ethersulfonic acid ammonium salt
Glycerin 6.0
Surfynol 465 0.8
Triethanolamine 0.8
EDTA 0.05
Ion-exchanged water Balance

Yellow SE-5G (Sumitomo Chemical Co., Ltd.) was in a powder form. Therefore, this dye was used as a dispersion prepared by previously adding 20 parts by weight of polyoxyethylene (n=8) nonylphenyl ethersulfonic acid ammonium salt to the dye and dispersing the dye in the polyoxyethylene (n=8) nonylphenyl ethersulfonic acid ammonium salt by means of a disperser mill. The ink composition thus obtained had a viscosity of 4.5 mPa·s at 20° C. and a surface tension of 32 mN/m.

Example 2

Amount added
Brilliant Red S-BLF (Sumitomo Chemical Co., Ltd.) 4.5
Dipropylene glycol monobutyl ether 7.0
Triethylene glycol monobutyl ether 2.0
Glycerin 6.0
Surfynol 465 1.0
Triethanolamine 0.8
EDTA  0.05
Ion-exchanged water Balance

The ink composition thus obtained had a viscosity of 4.3 mPa·s at 20° C. and a surface tension of 31 mN/m.

Example 3

An ink composition was prepared according to the same formulation as used in Example 2, except that the dye was changed to 4.5% by weight of Brilliant Blue S-BL (Sumitomo Chemical Co., Ltd.). The ink composition thus obtained had a viscosity of 4.6 mPa·s at 20° C. and a surface tension of 32 mN/m.

Example 4

Amount added
Miketon Polyester Yellow 4G (Mitsui Chemicals Inc.) 5.0
Ethylene glycol propylene glycol monohexyl ether 2.0
Triethylene glycol monohexyl ether 4.0
Diethylene glycol monobutyl ether 8.0
Surfynol 104 1.0
Polyoxyethylene (n = 8) nonylphenyl 1.0
ethersulfonic acid ammonium salt
Ethylene glycol 3.0
Triethylene glycol 3.0
1,5-pentanediol 2.0
Surfynol 82 0.2
Sodium benzoate 0.1
Tripropanolamine 0.3
Dipropanolamine 0.1

Miketon Polyester Yellow 4G (Mitsui Chemicals Inc.) was in a powder form. Therefore, as with Example 1, in this example, the dye was used as a dispersion prepared by previously adding 20 parts by weight of polyoxyethylene (n=8) nonylphenyl ethersulfonic acid ammonium salt to the dye and dispersing the dye in the polyoxyethylene (n=8) nonylphenyl ethersulfonic acid ammonium salt by means of a disperser mill. The ink composition thus obtained had a viscosity of 4.8 mPa·s at 20° C. and a surface tension of 30 mN/m.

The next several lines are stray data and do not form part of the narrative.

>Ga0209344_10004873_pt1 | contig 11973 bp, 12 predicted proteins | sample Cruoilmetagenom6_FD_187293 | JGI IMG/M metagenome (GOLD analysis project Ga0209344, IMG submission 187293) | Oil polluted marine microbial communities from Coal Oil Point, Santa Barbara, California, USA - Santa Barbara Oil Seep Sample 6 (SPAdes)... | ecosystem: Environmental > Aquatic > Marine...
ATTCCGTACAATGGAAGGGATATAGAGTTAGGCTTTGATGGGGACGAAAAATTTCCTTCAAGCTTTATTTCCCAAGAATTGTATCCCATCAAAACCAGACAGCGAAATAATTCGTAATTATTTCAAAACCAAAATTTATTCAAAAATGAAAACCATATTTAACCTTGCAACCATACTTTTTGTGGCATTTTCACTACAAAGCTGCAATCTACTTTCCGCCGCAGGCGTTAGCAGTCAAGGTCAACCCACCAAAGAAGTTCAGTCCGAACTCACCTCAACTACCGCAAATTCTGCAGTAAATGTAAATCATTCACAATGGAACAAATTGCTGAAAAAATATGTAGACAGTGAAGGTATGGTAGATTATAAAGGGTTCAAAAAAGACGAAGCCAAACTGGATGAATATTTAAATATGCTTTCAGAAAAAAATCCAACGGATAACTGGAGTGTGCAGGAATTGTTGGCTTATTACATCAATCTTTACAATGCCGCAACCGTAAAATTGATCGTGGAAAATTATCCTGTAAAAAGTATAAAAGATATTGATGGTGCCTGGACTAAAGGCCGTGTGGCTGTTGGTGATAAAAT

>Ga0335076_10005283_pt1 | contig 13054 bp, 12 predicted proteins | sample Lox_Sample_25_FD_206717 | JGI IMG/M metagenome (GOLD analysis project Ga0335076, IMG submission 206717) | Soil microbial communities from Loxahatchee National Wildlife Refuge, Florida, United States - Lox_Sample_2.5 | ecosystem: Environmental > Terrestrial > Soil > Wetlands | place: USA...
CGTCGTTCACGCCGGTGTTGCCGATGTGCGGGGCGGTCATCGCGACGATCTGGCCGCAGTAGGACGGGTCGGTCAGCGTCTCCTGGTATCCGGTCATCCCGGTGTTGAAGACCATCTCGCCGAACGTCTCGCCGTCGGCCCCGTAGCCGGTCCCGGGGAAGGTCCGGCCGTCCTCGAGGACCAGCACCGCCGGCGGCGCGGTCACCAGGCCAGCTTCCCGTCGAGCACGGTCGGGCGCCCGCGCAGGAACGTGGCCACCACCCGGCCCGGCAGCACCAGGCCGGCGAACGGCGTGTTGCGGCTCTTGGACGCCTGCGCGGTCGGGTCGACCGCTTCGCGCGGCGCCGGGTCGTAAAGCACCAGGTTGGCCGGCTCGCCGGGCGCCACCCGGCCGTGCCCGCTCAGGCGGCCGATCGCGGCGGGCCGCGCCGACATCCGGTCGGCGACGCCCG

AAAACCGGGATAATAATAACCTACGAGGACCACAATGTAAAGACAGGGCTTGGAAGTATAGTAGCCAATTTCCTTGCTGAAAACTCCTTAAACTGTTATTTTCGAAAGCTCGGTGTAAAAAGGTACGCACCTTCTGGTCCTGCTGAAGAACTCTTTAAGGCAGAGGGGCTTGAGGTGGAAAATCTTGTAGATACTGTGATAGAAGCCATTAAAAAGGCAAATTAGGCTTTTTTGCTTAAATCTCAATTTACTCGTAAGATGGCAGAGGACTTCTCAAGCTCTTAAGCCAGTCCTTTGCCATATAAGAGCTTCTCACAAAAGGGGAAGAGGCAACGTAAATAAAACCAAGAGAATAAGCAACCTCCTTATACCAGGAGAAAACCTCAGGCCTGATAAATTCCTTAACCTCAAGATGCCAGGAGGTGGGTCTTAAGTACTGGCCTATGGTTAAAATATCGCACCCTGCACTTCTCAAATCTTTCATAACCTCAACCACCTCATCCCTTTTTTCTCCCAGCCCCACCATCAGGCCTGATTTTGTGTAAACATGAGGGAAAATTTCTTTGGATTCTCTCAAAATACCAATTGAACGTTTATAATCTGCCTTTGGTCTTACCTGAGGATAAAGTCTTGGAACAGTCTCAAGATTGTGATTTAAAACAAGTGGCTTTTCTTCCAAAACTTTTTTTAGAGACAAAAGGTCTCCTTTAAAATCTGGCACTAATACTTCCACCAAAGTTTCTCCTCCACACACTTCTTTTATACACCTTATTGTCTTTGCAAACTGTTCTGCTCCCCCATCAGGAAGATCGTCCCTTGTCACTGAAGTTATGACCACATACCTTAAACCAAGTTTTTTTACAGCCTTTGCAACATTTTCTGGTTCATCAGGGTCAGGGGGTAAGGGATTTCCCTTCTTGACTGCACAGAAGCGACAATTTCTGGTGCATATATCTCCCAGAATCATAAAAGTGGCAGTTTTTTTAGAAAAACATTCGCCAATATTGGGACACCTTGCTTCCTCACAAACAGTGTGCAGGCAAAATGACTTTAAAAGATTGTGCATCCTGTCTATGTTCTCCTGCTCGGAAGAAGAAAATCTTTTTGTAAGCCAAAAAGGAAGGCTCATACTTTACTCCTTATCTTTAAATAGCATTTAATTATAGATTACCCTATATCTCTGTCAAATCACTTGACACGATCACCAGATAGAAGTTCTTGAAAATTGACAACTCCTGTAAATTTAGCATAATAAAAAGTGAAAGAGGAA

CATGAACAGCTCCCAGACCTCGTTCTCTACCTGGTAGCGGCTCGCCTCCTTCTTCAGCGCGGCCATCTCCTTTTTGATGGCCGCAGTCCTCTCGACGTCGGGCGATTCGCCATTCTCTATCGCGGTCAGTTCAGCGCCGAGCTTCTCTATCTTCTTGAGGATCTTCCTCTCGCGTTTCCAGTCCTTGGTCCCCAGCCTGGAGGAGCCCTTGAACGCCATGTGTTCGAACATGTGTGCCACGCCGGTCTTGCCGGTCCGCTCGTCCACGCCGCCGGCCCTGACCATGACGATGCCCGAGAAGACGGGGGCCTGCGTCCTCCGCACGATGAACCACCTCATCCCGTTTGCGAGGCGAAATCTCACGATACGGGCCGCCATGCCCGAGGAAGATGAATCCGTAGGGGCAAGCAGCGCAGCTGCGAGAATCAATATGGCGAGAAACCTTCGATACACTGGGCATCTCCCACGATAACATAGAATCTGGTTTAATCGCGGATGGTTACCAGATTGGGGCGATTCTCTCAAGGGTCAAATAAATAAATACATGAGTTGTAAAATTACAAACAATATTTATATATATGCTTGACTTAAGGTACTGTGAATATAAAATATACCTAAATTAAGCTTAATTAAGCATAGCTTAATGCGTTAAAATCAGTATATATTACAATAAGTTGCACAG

Example 5

An ink composition was prepared according to the same formulation as used in Example 4, except that the dye was changed to Miketon Polyester Brilliant Blue BG (Mitsui Chemicals Inc.).

The ink composition thus obtained had a viscosity of 4.6 mPa·s at 20° C. and a surface tension of 30 mN/m.

Example 6

An ink composition was prepared according to the same formulation as used in Example 4, except that the dye was changed to Miketon Polyester Red FB (Mitsui Chemicals Inc.).

The ink composition thus obtained had a viscosity of 5.1 mPa·s at 20° C. and a surface tension of 30 mN/m.

The ink compositions of Examples 1 to 6 thus obtained were evaluated as follows.

Evaluation Test 1:

Color-to-color bleeding in printed image on recording paper

The ink compositions of Examples 1 to 6 were loaded into an ink cartridge in an ink jet printer MJ-930C (manufactured by Seiko Epson Corporation), and a blotted image pattern of single colors, yellow, magenta, and cyan, was printed on a Super Fine specialty paper (MJA4SP1, manufactured by Seiko Epson Corporation). The blotted image pattern was inspected for color mixing at the boundary areas between contiguous colors. The bleeding in images was evaluated according to the following criteria.

A: For all the ink compositions, the quality of the prints is equivalent to that of the prints yielded using genuine ink compositions for the printer.

B: For some of the ink compositions, color mixing occurred which was not observed in the prints yielded using genuine ink compositions for the printer.

The results of evaluation were as shown in the following table.

TABLE 1